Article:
“Turns out that there’s not a lot of mainstream work in Hollywood for four-foot-two blondes with dwarfism, no matter how talented you are,” she writes.“Funnily enough, I’m actually too tall for a little person in the entertainment industry.I'm not going to do a book called I May Be Little, But I Am Fierce,” she says with a laugh.To make sure the book fully reflected her vision, the reality star had to fight to make it happen.“I didn't really want to mirror my book after anyone else.And I feel like the one thing I didn't want to do was make my book corny.Growing up as a little person was never easy for Jolé, who reveals that she was once excluded from a high school show choir group because of her short stature.
Jolé tells ET that her primary focus is on inspiring others with her story.
She spent at least three hours a day writing and reminiscing about her journey, from growing up as a little person (or LP, as she writes in the book) in Texas to living out her dream “Finding the time was definitely super difficult, but I feel like telling the stories was even harder,” Jolé says of juggling DWTS, motherhood and writing the book.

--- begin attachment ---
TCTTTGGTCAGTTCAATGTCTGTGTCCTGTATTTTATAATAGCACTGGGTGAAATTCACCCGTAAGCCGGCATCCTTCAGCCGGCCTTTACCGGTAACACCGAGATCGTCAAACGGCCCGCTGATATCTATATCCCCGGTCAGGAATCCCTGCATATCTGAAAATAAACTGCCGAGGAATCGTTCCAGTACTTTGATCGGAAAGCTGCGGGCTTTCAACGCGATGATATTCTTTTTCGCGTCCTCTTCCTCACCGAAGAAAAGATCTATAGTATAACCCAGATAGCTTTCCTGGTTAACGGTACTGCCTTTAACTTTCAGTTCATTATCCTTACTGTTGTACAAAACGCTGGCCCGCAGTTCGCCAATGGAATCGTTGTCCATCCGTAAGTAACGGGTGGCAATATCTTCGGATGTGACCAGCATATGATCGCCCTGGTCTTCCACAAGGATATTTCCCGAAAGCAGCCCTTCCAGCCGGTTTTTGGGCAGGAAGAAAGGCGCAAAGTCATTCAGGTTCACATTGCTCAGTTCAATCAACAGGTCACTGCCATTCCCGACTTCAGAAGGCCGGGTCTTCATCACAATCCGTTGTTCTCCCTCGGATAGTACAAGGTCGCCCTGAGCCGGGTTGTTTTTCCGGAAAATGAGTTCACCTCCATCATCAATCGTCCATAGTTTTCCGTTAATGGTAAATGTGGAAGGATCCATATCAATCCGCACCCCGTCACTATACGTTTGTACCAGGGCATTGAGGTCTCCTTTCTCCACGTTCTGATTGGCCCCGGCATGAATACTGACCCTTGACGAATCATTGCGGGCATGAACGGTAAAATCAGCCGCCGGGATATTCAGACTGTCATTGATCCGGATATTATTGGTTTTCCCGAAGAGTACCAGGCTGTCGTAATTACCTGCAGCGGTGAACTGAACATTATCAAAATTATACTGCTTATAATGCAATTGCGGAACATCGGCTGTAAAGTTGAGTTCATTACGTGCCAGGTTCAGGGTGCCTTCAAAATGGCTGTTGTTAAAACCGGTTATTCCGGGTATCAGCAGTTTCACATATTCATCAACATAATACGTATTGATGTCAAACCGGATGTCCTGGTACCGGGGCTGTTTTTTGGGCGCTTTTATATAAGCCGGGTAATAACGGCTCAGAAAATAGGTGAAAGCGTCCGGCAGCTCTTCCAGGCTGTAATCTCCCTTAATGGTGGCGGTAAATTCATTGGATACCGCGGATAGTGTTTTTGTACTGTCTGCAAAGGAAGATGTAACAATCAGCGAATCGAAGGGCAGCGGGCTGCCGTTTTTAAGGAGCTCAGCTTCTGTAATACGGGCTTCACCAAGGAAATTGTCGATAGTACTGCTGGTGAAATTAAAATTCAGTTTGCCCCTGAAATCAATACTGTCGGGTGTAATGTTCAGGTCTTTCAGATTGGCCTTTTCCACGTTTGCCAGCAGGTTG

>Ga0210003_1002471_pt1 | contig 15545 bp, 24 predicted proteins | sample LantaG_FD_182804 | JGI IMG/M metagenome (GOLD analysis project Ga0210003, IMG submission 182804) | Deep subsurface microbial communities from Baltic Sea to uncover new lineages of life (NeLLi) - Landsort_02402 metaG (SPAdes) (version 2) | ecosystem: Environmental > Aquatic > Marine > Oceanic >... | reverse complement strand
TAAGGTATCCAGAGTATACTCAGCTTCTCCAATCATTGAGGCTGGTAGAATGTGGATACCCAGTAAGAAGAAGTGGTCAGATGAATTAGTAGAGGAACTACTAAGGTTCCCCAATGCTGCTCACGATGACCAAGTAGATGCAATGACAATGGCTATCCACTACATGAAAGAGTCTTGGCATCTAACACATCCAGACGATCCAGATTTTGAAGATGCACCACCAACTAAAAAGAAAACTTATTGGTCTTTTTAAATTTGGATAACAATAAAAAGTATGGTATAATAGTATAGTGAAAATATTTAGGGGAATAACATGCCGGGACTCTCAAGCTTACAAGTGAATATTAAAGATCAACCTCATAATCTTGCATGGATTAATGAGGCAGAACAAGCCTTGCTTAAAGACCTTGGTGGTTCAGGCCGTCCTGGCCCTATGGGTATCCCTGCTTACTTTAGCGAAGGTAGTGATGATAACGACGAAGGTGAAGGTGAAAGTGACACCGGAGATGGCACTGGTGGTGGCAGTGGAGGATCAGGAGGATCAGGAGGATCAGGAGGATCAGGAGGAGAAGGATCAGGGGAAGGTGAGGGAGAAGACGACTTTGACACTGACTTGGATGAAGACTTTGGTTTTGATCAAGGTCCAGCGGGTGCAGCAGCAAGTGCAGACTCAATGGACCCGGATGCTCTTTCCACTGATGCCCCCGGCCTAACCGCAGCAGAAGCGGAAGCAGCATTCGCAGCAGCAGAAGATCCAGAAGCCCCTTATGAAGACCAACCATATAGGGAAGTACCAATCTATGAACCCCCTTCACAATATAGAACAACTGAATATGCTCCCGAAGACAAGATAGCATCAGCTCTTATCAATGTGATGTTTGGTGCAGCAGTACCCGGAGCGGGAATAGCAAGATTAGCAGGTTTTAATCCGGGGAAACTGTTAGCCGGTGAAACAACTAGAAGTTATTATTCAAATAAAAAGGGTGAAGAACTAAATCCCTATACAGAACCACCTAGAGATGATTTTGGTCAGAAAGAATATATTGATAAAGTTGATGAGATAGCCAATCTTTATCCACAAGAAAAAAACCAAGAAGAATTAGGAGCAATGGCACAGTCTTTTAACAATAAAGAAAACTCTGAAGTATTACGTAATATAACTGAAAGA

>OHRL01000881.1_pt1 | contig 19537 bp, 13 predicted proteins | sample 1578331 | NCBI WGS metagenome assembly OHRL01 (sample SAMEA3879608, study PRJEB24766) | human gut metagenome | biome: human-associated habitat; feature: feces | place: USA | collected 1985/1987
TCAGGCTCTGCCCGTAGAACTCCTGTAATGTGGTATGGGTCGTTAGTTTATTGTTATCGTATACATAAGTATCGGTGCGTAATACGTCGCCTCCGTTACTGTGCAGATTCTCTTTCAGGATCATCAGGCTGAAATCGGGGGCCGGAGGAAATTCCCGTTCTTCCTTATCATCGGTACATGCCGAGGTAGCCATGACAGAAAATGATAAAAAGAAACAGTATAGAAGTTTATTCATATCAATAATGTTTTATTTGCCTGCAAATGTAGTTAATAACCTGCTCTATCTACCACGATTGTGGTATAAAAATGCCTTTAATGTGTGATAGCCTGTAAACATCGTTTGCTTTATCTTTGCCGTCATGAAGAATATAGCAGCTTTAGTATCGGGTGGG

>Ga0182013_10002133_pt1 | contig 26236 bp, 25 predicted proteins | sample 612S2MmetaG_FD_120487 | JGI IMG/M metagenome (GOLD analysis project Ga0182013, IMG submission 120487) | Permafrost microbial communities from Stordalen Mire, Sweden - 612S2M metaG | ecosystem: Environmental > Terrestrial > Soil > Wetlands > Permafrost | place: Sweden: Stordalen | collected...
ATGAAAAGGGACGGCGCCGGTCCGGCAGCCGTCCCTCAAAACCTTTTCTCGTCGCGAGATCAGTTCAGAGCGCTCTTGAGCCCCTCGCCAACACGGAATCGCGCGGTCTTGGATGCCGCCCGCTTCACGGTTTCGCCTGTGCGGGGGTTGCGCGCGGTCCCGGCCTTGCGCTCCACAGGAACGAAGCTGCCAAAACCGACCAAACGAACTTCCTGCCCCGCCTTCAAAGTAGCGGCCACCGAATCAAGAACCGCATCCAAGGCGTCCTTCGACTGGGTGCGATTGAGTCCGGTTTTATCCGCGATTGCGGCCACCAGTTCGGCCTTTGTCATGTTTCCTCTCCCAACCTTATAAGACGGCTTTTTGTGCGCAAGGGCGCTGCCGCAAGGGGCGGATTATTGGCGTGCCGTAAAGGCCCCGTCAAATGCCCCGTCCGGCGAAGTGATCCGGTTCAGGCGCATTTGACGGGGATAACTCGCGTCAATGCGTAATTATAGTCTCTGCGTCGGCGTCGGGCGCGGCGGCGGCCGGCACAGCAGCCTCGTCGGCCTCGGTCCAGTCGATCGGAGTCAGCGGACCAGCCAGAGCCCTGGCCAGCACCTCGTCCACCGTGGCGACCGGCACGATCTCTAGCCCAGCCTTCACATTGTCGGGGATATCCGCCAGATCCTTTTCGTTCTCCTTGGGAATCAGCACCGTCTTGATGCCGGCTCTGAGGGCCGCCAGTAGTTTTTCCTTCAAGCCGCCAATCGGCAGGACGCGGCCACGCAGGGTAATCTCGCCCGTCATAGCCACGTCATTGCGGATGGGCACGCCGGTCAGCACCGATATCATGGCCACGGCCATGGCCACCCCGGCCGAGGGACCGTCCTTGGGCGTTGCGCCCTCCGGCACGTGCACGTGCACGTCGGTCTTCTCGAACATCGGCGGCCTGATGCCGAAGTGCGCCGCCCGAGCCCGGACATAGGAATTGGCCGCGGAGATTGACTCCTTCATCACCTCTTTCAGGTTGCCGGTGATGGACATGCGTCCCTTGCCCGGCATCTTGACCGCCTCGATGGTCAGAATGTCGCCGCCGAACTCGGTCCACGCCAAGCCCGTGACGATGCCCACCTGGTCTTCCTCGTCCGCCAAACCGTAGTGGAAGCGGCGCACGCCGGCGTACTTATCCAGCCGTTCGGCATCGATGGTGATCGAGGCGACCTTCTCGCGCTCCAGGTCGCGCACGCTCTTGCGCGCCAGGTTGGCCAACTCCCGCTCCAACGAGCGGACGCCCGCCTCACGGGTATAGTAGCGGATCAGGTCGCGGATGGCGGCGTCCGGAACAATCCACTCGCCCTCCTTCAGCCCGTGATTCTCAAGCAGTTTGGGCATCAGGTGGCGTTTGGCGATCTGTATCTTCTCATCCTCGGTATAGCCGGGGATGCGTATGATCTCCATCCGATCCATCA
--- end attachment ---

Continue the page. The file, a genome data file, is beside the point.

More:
Sharing these stories – which include being one of the only LPs in her hometown, the discrimination she faced and her struggles to fit in because of her dwarfism, losing her father after a long battle with alcoholism and revealing her own DUI – was very emotional and sometimes embarrassing for the 37-year-old.
“The truth is, once we kissed he could never quite make the leap to the two of us going out on our own together in public,” she writes.
“He insisted he wanted us to be together, but then he would backpedal and say things like, “I feel like I’d be holding my daughter’s hand instead of my girlfriend’s,' which made me feel insecure, like he didn’t think I was good enough.” Jolé reveals that she even considered limb-lengthening surgery because the rejection she felt was so painful, but eventually she made the decision to walk away from the relationship.